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Unfinished Business: craft and revivification


Hall, K and Finlayson, M, Unfinished Business: craft and revivification, Craft and Design Enquiry, (6) pp. 61-73. ISSN 1837-445X (2014) [Refereed Article]

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Reactivating incomplete and discarded domestic craft projects is an exploration of how such objects can mediate between presence and absence. Contemporary creative work that gathers and reclaims the unfinished projects acknowledges, extends and plays with their rich materiality as well as the dormant stories embedded within them. Using unfinished objects can be a way of speaking to loss and absence, and an assertion of the presence of other voices in the act of repurposing. A material dialogue, created through the trace of the hand and the repetitive labour of crafting, emphasises the potential within these discarded objects. The tension between the implied presence of the first maker and the displacement of the past through revivification is the entry point to nostalgia, a label that implies both being out of place as well as out of time. While nostalgia is often seen as an innately conservative practice, functioning as a reductive stand-in for the richness of the past, we take up Svetlana Boym’s (2001) argument that the impossible longing of reflective nostalgia can be productive, humorous and utopian. This essay explores the interplay of past and present in the process of finding, remaking and repurposing.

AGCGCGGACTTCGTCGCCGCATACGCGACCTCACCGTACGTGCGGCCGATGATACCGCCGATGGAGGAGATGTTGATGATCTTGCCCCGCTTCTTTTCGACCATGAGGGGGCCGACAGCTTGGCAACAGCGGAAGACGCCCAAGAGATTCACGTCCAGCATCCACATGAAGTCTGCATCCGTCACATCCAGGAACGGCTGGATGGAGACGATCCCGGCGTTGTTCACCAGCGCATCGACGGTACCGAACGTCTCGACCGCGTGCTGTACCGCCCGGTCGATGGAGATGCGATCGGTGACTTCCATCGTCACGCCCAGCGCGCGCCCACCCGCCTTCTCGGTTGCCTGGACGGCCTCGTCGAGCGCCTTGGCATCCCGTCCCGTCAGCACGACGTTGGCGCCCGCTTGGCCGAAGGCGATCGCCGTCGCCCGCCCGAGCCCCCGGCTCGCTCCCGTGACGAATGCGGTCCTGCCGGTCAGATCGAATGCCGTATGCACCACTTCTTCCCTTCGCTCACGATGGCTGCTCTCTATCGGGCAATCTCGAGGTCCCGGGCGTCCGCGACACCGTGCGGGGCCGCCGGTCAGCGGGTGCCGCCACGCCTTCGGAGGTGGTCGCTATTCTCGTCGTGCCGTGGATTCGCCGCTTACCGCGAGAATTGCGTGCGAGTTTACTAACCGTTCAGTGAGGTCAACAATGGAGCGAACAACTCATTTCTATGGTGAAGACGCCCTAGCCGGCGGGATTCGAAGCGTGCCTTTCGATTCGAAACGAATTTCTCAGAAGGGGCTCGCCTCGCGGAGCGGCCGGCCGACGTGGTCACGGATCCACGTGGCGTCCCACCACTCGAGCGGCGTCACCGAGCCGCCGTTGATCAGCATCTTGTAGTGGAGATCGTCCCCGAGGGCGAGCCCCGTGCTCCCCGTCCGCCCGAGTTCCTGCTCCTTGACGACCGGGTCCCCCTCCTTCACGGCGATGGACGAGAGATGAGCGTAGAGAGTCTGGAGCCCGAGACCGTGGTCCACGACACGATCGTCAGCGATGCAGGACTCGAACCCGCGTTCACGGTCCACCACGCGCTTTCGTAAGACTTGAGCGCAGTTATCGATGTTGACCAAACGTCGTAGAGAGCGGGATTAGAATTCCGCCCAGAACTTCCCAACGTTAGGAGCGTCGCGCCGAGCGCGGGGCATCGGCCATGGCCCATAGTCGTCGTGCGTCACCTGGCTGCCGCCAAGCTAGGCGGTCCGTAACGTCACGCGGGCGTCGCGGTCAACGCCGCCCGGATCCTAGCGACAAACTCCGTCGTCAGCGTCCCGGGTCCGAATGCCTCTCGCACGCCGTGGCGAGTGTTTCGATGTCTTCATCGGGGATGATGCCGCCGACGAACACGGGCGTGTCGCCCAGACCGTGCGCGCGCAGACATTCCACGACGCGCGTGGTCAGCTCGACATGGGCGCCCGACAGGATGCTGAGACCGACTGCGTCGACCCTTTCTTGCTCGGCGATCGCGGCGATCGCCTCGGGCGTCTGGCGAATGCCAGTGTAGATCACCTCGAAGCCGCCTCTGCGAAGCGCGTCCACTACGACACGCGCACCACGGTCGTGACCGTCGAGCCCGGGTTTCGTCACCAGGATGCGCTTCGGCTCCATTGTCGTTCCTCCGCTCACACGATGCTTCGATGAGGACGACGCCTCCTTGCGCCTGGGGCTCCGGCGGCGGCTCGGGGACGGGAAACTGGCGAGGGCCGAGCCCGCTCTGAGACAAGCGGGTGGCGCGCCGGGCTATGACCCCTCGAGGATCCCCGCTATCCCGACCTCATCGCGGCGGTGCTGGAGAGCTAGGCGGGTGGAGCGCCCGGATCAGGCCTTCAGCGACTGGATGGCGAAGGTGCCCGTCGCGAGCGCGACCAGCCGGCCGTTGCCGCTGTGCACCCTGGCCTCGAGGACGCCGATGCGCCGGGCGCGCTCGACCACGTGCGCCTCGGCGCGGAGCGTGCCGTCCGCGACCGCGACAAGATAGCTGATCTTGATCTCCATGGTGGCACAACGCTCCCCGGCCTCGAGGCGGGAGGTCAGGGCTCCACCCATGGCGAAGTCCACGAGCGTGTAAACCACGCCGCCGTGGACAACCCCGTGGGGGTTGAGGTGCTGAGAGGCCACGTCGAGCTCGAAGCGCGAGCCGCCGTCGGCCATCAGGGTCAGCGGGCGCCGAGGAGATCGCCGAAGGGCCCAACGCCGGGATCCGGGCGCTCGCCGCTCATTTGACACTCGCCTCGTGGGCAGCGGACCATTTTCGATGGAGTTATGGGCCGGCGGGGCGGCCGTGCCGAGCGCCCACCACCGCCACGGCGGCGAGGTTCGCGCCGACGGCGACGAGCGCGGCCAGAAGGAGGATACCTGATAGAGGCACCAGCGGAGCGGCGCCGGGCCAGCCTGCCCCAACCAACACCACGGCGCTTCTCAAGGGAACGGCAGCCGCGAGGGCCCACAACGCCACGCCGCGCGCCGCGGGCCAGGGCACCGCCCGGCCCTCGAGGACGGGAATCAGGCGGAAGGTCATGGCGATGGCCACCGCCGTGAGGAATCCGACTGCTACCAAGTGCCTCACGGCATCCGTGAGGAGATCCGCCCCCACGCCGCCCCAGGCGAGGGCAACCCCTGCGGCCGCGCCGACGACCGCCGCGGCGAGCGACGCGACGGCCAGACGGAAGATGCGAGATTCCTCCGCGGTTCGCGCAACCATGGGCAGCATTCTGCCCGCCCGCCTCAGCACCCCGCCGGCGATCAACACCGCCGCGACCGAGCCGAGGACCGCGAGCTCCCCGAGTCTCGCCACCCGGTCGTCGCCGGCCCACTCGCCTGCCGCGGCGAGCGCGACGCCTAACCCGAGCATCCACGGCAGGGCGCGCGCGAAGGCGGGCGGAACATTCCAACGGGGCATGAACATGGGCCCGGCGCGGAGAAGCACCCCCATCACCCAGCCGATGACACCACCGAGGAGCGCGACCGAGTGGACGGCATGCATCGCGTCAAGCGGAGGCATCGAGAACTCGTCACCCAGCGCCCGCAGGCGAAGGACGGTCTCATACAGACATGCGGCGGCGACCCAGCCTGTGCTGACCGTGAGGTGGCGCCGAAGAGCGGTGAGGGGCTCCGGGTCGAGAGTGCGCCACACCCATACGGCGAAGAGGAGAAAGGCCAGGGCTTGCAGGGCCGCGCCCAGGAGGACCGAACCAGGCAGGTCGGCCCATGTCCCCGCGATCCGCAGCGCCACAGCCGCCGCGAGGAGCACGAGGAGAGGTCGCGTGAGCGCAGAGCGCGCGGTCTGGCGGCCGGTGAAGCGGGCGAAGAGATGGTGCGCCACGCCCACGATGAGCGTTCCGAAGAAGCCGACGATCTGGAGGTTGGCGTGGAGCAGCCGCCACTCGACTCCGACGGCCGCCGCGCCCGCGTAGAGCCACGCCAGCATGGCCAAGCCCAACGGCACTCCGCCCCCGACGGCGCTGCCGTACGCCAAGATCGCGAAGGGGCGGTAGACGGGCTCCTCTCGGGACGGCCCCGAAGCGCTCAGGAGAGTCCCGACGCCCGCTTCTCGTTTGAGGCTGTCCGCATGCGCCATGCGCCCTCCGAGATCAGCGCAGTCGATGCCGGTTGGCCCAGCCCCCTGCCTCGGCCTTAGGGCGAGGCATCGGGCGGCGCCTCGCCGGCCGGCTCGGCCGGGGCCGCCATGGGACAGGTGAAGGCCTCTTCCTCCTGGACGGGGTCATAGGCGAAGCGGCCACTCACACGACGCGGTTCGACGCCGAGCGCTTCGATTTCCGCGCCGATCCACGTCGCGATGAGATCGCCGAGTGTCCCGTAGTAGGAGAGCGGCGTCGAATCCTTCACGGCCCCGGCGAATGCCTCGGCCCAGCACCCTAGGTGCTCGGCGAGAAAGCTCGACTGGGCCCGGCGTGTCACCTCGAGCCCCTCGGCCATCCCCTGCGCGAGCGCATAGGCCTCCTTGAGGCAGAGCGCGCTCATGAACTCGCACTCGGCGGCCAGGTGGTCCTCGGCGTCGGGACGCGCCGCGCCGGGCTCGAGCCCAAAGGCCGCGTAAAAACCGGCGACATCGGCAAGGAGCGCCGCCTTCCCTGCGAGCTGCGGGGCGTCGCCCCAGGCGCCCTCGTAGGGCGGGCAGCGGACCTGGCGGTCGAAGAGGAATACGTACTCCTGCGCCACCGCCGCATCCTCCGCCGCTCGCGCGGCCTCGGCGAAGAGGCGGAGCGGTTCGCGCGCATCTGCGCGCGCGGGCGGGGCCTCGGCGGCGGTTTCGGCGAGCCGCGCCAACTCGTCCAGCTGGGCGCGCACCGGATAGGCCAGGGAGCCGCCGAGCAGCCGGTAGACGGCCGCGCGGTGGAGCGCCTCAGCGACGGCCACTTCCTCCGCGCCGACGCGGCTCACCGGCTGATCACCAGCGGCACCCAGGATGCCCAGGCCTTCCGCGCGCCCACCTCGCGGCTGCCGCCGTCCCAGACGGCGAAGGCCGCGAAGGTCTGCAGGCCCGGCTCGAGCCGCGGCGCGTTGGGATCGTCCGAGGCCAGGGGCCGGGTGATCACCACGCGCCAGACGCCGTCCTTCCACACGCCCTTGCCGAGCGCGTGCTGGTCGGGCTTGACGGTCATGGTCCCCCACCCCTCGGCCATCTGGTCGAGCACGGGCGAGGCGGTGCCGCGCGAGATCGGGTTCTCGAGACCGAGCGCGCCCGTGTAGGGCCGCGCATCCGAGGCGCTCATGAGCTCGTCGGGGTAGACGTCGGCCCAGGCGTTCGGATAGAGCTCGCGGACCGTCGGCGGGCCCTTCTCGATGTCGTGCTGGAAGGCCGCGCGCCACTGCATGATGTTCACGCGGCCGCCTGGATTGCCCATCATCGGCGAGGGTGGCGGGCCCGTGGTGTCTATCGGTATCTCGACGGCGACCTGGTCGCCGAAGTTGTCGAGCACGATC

Item Details

Item Type:Refereed Article
Keywords:craft, unfinished, nostalgia
Research Division:Creative Arts and Writing
Research Group:Art history, theory and criticism
Research Field:Art theory
Objective Division:Culture and Society
Objective Group:Arts
Objective Field:The creative arts
UTAS Author:Hall, K (Dr Karen Hall)
UTAS Author:Finlayson, M (Ms Mae Finlayson)
ID Code:97452
Year Published:2014
Deposited By:School of Creative Arts and Media
Deposited On:2014-12-17
Last Modified:2018-03-13

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